I've had this soup out of ED&BV on my list for quite some time now. Fortunately, it's one of those soups that you probably always have the ingredients for on hand, so even though it wasn't in my meal plan this week, I had forgotten that the kid was going to spend the day with his grandparents on Wednesday and that it would be nice to send him with some food - as well as have some to take to work for lunch for myself! Whipped this up at 9pm the night before and tomorrow will be day 3 of lunch from it, so roughly 6 servings. Perfect.

Sniffle Soup

Now, the description says that it was originally made for Dreena's daughter, who had a cold. I would probably up the curry ante by about a tablespoon if I really wanted this to be a good sinus clearing soup, but as is, it's quite tasty and definitely super hearty. One thing I really like about most of the things I've cooked out of ED&BV (this is no exception) is that they're naturally low fat even though it doesn't profess to be a low fat book. This soup is no exception; you can cook the onions in as little or as much oil as you want, and there's no added milk of any kind to make this creamy, since the lentils make it that thick consistency all by their lonesome.

If you have the book and haven't tried this recipe yet, go for it; it's perfect for this time of year.

Monday, October 17, 2011

What do you do with leftover roast?

I've been planning on cooking out of Robin Robertson's Vegan Planet since I bought it a week or two ago. I figured I couldn't let MoFo go by without purchasing at least one cookbook. Flipping through, a few things caught my eye, among them Belgian-Style Seitan Stew with Dark Beer. Perfect! I've got about a pound of seitan leftover from last week's Thanksgiving dinner.

First things first, of course. Dark beer. Normally my husband drinks Guinness, which isn't vegan, so I had the task of finding one that is vegan. Fortunately for me, for his most recent birthday our friends gave Ian 30 different beers (30 beers for 30 years!), so this task was no more difficult than venturing to the basement and happening upon a German dark beer still residing in the beer fridge.

Checked the trusty internet, and yes, this dude is vegan! Sadly, it's not a beer I could actually sit down and drink. It's super bitter and kind of terrible. I'm sure someone who's really into dark beers might enjoy it, but it's not for me.

Next, I had to worry about feeding Dash, who was wandering around, yelling at random stuff, and pulling measuring spoons and cups out of the kitchen drawers. One of his favorite things? Toast with avocado.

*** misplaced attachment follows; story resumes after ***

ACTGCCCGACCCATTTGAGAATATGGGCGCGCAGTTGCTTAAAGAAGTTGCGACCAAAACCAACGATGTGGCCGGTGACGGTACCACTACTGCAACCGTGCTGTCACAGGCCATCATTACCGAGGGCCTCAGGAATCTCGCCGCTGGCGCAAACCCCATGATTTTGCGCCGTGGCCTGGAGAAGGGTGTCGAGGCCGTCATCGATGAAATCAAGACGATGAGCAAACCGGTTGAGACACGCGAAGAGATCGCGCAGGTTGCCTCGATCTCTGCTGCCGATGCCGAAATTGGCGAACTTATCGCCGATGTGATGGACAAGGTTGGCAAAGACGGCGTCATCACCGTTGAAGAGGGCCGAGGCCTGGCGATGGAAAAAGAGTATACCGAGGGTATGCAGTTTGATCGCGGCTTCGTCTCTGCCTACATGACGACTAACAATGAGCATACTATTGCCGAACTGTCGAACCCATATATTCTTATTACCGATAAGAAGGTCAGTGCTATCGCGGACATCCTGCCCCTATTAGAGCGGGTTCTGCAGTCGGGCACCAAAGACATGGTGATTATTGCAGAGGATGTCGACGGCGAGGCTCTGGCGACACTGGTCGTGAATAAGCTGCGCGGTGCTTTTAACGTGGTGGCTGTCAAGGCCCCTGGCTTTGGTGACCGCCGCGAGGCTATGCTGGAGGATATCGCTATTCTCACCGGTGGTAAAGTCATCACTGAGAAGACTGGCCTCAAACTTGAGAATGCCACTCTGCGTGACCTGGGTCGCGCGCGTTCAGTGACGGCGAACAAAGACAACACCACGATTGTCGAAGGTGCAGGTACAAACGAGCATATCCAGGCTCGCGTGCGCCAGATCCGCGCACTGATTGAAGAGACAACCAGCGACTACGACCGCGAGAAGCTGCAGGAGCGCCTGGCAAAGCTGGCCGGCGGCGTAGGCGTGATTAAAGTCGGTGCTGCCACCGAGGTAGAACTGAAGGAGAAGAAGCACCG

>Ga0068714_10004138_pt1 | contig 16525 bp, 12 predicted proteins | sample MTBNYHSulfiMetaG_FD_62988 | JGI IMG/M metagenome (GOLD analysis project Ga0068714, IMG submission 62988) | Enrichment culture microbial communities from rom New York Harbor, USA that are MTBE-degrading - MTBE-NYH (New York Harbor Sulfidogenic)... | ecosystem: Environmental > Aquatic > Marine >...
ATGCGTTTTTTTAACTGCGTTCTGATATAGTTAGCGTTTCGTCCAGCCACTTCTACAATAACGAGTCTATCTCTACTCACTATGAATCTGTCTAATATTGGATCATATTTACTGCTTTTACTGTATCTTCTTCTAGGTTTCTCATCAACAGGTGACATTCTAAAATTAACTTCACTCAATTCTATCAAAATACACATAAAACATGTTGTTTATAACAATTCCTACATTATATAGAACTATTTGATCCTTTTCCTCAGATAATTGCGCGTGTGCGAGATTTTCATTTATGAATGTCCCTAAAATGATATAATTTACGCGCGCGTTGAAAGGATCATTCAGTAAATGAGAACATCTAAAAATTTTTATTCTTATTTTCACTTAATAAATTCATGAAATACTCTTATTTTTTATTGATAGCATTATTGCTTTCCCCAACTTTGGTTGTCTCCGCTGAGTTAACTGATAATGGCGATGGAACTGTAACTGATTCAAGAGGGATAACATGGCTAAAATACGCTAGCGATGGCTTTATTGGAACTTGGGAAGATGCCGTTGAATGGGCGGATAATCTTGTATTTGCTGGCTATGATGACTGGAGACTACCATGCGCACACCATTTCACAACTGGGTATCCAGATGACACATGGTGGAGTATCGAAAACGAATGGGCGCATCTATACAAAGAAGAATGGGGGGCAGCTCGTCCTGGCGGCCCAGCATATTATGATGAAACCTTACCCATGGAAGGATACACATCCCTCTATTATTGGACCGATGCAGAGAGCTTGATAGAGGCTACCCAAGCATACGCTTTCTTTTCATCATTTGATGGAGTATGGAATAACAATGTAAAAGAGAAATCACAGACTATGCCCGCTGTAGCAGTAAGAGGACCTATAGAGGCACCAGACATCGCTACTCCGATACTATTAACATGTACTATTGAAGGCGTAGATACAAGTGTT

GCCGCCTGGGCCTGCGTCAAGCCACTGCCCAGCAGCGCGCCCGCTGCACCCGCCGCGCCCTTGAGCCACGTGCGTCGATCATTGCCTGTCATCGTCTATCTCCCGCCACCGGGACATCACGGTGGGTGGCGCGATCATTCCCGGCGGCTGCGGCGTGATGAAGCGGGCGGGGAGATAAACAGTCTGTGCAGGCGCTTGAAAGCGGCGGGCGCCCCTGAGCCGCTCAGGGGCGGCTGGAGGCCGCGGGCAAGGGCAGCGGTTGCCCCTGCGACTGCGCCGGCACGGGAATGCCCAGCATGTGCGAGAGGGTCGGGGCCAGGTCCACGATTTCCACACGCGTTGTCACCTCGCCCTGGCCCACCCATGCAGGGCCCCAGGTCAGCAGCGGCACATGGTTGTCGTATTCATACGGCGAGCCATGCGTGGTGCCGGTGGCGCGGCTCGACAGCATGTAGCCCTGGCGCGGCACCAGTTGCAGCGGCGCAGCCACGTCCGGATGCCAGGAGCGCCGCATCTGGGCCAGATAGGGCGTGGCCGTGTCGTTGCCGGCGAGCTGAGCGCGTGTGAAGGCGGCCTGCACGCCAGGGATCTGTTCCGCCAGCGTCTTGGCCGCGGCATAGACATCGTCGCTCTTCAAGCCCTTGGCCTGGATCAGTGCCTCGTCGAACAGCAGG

What can I say, he's an easy kid to please when it comes to food. Thank goodness!

Then, Dash's appetite sated and the correct beer found, I was free to make the stew. The recipe comes together pretty easily and quickly, though it calls for quite a bit of oil which I cut down on drastically. It also caramelizes the onions by adding brown sugar, which I did this time, but if (when) I make this recipe again, I will definitely caramelize the onions myself without the sugar. It's unnecessary and barely any quicker, on top of which caramelized onions have so much depth of flavour without added sugar that it seems foolish to try to replace them in this fashion.

The finished dish is pretty tasty, I must say, caramelized onions aside. The consistency is great as well, just the perfect thickness. I threw in a handful of baby carrots when things were simmering, too, just to get some veg in there; plus, what's stew without carrots? Not stew. Not. Stew.

I wish stew was more photogenic, but alas, it's ugly. I'll be serving it over mashed potatoes possibly with some sort of green vegetable (or, who knows, roasted endive, since it's Belgian).

On a semi unrelated note, I read an awesome thing about food photography during the very beginning of MoFo and then couldn't find it. While I was searching for it, I came across a different, yet equally awesome blog post about it. Vegan YumYum's post is lovely and gives lots of fun info without getting crazily complex. The most important thing she says is this

Using natural light is probably the number one thing you can do to improve your photos. Turning off the flash, since you’re using lovely natural light, is the second best thing.